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The oldest complete bow in the world?

One of the most exciting discoveries at Star Carr was a wooden bow. In this film Mike Bamforth explains more.
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Although we found 38 wooden artefacts at Star Carr - only two were complete. These were a digging stick and a bow - a gathering tool and a hunting tool - lying tip to tip where they had been placed in the shallow waters at the edge of the lake. A bow is an incredible hunting weapon and a sophisticated piece of technology. It allows the hunter to strike at an animal remotely - to kill at a distance. The bow at Star Carr is small and light, fast to use and easy to carry. We know from the animal bones excavated at Star Carr that people ate a range of different animals, birds and fish.
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This particular bow would have been ideal for hunting birds or small animals in the forests around the settlement, or for bow fishing in the shallow water at the edge of the lake - perhaps even standing on the wooden platforms. Although we know from flint arrowheads that have been found in other parts of the world that bows were probably in use as long ago as 70,000 years ago, the oldest complete bow is the one we excavated at Star Carr. Measuring 1.4 m long, this stave bow was carved from a willow sapling about 70mm wide.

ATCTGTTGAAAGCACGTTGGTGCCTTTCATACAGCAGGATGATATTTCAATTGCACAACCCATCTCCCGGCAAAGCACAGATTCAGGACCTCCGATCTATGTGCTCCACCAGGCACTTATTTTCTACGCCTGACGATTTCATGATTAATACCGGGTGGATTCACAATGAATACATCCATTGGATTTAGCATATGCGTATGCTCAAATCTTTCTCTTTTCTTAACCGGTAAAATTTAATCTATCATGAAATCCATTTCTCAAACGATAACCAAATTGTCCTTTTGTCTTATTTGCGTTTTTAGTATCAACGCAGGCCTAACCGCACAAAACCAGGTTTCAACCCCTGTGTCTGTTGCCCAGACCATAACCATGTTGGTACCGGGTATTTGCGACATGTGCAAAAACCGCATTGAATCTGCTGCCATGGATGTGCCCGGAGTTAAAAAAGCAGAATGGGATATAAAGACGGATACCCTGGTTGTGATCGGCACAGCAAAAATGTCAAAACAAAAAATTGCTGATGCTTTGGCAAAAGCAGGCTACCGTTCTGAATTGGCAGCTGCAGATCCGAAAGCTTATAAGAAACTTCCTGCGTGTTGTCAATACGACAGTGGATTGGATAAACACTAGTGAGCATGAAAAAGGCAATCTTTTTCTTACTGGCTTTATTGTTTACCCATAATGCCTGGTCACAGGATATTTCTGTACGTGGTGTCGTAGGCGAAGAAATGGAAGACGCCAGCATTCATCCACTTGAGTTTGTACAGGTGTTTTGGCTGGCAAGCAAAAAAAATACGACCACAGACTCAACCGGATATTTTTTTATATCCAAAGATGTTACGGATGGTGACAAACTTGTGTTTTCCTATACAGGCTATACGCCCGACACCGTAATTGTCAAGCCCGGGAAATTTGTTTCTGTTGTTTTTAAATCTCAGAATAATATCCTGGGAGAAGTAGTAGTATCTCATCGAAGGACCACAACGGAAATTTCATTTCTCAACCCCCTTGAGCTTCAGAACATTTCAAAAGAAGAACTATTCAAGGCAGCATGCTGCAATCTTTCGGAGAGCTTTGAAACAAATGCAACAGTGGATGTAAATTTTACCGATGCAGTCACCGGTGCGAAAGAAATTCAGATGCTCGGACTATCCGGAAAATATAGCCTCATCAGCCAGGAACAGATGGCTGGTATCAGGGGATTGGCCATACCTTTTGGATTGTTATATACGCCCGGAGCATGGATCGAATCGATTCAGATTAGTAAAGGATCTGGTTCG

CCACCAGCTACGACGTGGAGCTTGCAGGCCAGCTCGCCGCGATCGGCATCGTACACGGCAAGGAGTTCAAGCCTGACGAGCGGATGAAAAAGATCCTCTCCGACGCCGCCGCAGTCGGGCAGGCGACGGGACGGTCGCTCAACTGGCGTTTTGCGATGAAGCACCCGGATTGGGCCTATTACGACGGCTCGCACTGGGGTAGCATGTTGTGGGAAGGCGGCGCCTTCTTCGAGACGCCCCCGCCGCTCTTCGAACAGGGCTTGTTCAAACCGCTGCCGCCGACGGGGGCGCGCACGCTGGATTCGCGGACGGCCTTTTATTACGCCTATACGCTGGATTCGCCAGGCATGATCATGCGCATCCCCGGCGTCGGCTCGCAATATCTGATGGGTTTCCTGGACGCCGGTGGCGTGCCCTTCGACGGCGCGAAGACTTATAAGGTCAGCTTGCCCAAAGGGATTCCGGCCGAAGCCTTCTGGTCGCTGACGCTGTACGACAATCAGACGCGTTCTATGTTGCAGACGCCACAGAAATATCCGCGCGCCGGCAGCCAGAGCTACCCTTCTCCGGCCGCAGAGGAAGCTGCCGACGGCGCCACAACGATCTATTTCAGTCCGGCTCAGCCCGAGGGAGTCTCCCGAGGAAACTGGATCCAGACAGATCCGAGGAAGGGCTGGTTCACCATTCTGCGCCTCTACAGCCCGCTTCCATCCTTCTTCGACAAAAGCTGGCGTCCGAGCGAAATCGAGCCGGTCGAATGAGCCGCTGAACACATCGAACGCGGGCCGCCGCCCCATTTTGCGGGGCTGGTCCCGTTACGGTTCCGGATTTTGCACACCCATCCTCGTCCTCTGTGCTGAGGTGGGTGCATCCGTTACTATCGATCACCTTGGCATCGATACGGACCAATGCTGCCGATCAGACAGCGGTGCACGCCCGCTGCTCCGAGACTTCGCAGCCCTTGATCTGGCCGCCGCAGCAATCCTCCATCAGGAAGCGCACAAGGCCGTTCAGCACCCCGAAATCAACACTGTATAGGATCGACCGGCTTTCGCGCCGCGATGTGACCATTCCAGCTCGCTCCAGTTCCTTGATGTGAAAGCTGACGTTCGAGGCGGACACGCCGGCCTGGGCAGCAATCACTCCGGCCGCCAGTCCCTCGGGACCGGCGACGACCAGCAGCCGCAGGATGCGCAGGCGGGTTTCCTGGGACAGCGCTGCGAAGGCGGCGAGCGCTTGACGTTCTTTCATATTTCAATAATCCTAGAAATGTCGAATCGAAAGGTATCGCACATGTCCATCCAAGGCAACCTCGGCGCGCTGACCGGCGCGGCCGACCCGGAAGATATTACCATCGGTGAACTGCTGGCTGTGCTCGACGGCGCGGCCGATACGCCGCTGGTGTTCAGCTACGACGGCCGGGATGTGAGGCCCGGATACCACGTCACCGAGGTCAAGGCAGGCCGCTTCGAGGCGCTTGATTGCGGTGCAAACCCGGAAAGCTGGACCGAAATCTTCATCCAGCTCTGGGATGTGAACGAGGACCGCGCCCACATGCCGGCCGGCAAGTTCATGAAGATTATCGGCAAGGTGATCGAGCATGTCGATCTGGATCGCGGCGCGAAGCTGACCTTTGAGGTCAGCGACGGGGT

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The bow is aligned with the growth rings running side to side across the width of the bow stave - this orientation takes advantage of the natural strength of the tree with the springy sapwood being stretched on the outside - or back - of the bow whilst the harder heartwood is compressed on the inside - or belly - of the bow. Although the bow string did not survive - perhaps it was removed before the bow was placed in the ground or perhaps it decayed over time - we know that it must have been made of either animal or plant fibres. Probably either rawhide made from animal skins or string made from tree bark-bast.
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The bow would have shot wooden arrows tipped with flint, bone or antler points. We carried out a modern experiment to recreate a willow bow the same size and shape as the one excavated at the site. It took one and a half hours to make a bow that could shoot an arrow tipped with a barbed point 25 metres along the ground or 15 metres straight up into the air. We used it to shoot an arrow through a dead fish in the water and to shoot an arrow so far into a tree we could not get it out again.
One of the most exciting discoveries we made was what appears to be a complete wooden bow, which is the oldest known complete bow in the world.
As Mike Bamforth explains here, it is very light weight and was probably used for fishing or hunting birds or small animals.

Further resources

If you would like to find out more about our research into this bow, please read Chapter 29 in our free, online book. In addition, you might be interested in Chapter 28 which explains woodworking technology in the Mesolithic.
This article is from the free online

Exploring Stone Age Archaeology: The Mysteries of Star Carr

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